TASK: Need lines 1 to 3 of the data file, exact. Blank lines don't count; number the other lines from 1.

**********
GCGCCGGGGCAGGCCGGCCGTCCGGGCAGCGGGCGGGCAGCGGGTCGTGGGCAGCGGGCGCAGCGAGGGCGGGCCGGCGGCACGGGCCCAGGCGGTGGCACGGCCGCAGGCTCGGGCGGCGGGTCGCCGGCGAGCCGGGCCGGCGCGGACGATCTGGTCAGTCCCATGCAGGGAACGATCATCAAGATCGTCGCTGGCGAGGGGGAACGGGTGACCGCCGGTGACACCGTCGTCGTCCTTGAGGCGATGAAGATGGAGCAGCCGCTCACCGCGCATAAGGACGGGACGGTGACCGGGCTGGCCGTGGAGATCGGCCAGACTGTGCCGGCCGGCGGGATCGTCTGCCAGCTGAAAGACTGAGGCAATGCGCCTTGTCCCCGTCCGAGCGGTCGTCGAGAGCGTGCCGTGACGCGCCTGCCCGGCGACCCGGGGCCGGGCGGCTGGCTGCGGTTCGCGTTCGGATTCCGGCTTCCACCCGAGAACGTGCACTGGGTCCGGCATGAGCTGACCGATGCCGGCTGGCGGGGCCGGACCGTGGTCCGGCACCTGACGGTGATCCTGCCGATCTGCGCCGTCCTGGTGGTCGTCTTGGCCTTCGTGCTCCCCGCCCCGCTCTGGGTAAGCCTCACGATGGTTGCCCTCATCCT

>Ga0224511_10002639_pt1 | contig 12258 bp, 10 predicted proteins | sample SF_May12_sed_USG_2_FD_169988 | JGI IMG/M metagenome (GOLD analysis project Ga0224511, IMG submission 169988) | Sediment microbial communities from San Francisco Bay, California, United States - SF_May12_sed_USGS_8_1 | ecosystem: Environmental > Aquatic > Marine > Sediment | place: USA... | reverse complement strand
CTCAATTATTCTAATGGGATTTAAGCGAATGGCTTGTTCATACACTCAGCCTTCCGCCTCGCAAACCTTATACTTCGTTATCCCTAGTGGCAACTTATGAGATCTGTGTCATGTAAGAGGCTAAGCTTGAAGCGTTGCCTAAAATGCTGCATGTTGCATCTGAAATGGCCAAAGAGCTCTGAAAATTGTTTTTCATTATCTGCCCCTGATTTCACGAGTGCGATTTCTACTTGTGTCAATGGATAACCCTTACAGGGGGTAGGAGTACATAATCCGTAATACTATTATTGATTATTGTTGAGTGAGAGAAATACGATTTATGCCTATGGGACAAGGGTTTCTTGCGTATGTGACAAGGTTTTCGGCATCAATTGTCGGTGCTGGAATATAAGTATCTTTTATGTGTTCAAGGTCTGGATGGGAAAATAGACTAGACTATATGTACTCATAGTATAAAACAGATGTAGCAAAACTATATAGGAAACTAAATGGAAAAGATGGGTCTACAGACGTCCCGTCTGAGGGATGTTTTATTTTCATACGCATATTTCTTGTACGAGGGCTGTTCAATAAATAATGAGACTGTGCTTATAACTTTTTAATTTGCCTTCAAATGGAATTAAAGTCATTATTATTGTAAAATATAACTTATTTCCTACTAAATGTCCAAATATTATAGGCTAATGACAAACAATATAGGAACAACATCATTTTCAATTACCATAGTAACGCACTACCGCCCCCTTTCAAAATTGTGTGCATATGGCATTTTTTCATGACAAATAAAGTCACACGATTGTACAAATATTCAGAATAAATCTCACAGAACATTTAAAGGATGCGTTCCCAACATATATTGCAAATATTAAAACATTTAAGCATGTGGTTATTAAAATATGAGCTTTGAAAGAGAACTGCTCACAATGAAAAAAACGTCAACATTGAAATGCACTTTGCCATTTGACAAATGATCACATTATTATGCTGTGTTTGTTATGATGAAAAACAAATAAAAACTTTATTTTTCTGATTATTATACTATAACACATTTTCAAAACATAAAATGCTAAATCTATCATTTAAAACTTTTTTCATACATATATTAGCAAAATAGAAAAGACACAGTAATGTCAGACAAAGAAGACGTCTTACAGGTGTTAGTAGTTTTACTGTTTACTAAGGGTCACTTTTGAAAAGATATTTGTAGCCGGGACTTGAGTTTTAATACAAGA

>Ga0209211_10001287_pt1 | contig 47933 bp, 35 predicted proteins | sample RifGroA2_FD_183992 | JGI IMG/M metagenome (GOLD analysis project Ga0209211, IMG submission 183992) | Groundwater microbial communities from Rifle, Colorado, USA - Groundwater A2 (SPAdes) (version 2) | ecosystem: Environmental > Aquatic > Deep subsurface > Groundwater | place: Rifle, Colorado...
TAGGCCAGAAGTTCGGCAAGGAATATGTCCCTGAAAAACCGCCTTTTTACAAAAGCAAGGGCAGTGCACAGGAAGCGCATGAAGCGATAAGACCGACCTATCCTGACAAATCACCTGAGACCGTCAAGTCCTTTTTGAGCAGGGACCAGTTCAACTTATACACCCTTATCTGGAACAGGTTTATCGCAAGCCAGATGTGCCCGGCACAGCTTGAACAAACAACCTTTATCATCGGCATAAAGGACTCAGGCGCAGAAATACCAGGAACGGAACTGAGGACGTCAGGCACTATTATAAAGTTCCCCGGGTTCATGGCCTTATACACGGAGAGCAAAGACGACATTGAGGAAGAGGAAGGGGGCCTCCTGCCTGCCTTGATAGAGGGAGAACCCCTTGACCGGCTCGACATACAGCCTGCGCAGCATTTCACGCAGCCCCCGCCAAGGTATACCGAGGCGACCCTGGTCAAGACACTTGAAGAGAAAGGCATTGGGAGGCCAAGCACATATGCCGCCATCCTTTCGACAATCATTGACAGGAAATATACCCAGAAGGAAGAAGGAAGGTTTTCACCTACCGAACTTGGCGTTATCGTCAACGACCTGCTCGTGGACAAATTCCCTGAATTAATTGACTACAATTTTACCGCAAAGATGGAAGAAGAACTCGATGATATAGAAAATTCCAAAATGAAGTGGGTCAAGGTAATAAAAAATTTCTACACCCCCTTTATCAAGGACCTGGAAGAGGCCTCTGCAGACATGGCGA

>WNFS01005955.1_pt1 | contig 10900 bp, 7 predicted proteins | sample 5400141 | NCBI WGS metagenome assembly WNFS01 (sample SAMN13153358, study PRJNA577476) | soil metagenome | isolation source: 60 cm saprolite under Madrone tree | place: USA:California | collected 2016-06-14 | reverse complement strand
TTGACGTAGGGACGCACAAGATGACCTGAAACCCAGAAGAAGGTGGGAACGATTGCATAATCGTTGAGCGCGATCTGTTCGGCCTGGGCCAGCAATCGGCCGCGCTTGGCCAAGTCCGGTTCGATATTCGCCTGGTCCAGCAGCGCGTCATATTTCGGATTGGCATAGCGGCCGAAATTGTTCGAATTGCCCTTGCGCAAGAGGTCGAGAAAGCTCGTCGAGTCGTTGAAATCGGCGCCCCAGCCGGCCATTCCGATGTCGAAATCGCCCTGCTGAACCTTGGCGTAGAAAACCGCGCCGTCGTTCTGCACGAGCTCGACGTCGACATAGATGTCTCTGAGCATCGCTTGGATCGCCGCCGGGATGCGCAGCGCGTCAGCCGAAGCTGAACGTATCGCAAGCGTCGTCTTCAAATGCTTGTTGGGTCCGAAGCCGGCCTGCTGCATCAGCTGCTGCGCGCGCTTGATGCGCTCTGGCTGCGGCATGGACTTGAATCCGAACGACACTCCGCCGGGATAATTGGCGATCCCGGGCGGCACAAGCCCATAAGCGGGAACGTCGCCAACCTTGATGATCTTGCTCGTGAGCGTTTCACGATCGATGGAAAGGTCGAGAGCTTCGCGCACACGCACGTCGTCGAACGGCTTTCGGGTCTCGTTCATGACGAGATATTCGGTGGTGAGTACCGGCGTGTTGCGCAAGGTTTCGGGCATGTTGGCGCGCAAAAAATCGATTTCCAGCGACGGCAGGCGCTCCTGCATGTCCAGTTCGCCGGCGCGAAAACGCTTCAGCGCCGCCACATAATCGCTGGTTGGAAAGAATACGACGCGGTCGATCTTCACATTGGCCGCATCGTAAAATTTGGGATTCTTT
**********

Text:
GCGCCGGGGCAGGCCGGCCGTCCGGGCAGCGGGCGGGCAGCGGGTCGTGGGCAGCGGGCGCAGCGAGGGCGGGCCGGCGGCACGGGCCCAGGCGGTGGCACGGCCGCAGGCTCGGGCGGCGGGTCGCCGGCGAGCCGGGCCGGCGCGGACGATCTGGTCAGTCCCATGCAGGGAACGATCATCAAGATCGTCGCTGGCGAGGGGGAACGGGTGACCGCCGGTGACACCGTCGTCGTCCTTGAGGCGATGAAGATGGAGCAGCCGCTCACCGCGCATAAGGACGGGACGGTGACCGGGCTGGCCGTGGAGATCGGCCAGACTGTGCCGGCCGGCGGGATCGTCTGCCAGCTGAAAGACTGAGGCAATGCGCCTTGTCCCCGTCCGAGCGGTCGTCGAGAGCGTGCCGTGACGCGCCTGCCCGGCGACCCGGGGCCGGGCGGCTGGCTGCGGTTCGCGTTCGGATTCCGGCTTCCACCCGAGAACGTGCACTGGGTCCGGCATGAGCTGACCGATGCCGGCTGGCGGGGCCGGACCGTGGTCCGGCACCTGACGGTGATCCTGCCGATCTGCGCCGTCCTGGTGGTCGTCTTGGCCTTCGTGCTCCCCGCCCCGCTCTGGGTAAGCCTCACGATGGTTGCCCTCATCCT

>Ga0224511_10002639_pt1 | contig 12258 bp, 10 predicted proteins | sample SF_May12_sed_USG_2_FD_169988 | JGI IMG/M metagenome (GOLD analysis project Ga0224511, IMG submission 169988) | Sediment microbial communities from San Francisco Bay, California, United States - SF_May12_sed_USGS_8_1 | ecosystem: Environmental > Aquatic > Marine > Sediment | place: USA... | reverse complement strand
CTCAATTATTCTAATGGGATTTAAGCGAATGGCTTGTTCATACACTCAGCCTTCCGCCTCGCAAACCTTATACTTCGTTATCCCTAGTGGCAACTTATGAGATCTGTGTCATGTAAGAGGCTAAGCTTGAAGCGTTGCCTAAAATGCTGCATGTTGCATCTGAAATGGCCAAAGAGCTCTGAAAATTGTTTTTCATTATCTGCCCCTGATTTCACGAGTGCGATTTCTACTTGTGTCAATGGATAACCCTTACAGGGGGTAGGAGTACATAATCCGTAATACTATTATTGATTATTGTTGAGTGAGAGAAATACGATTTATGCCTATGGGACAAGGGTTTCTTGCGTATGTGACAAGGTTTTCGGCATCAATTGTCGGTGCTGGAATATAAGTATCTTTTATGTGTTCAAGGTCTGGATGGGAAAATAGACTAGACTATATGTACTCATAGTATAAAACAGATGTAGCAAAACTATATAGGAAACTAAATGGAAAAGATGGGTCTACAGACGTCCCGTCTGAGGGATGTTTTATTTTCATACGCATATTTCTTGTACGAGGGCTGTTCAATAAATAATGAGACTGTGCTTATAACTTTTTAATTTGCCTTCAAATGGAATTAAAGTCATTATTATTGTAAAATATAACTTATTTCCTACTAAATGTCCAAATATTATAGGCTAATGACAAACAATATAGGAACAACATCATTTTCAATTACCATAGTAACGCACTACCGCCCCCTTTCAAAATTGTGTGCATATGGCATTTTTTCATGACAAATAAAGTCACACGATTGTACAAATATTCAGAATAAATCTCACAGAACATTTAAAGGATGCGTTCCCAACATATATTGCAAATATTAAAACATTTAAGCATGTGGTTATTAAAATATGAGCTTTGAAAGAGAACTGCTCACAATGAAAAAAACGTCAACATTGAAATGCACTTTGCCATTTGACAAATGATCACATTATTATGCTGTGTTTGTTATGATGAAAAACAAATAAAAACTTTATTTTTCTGATTATTATACTATAACACATTTTCAAAACATAAAATGCTAAATCTATCATTTAAAACTTTTTTCATACATATATTAGCAAAATAGAAAAGACACAGTAATGTCAGACAAAGAAGACGTCTTACAGGTGTTAGTAGTTTTACTGTTTACTAAGGGTCACTTTTGAAAAGATATTTGTAGCCGGGACTTGAGTTTTAATACAAGA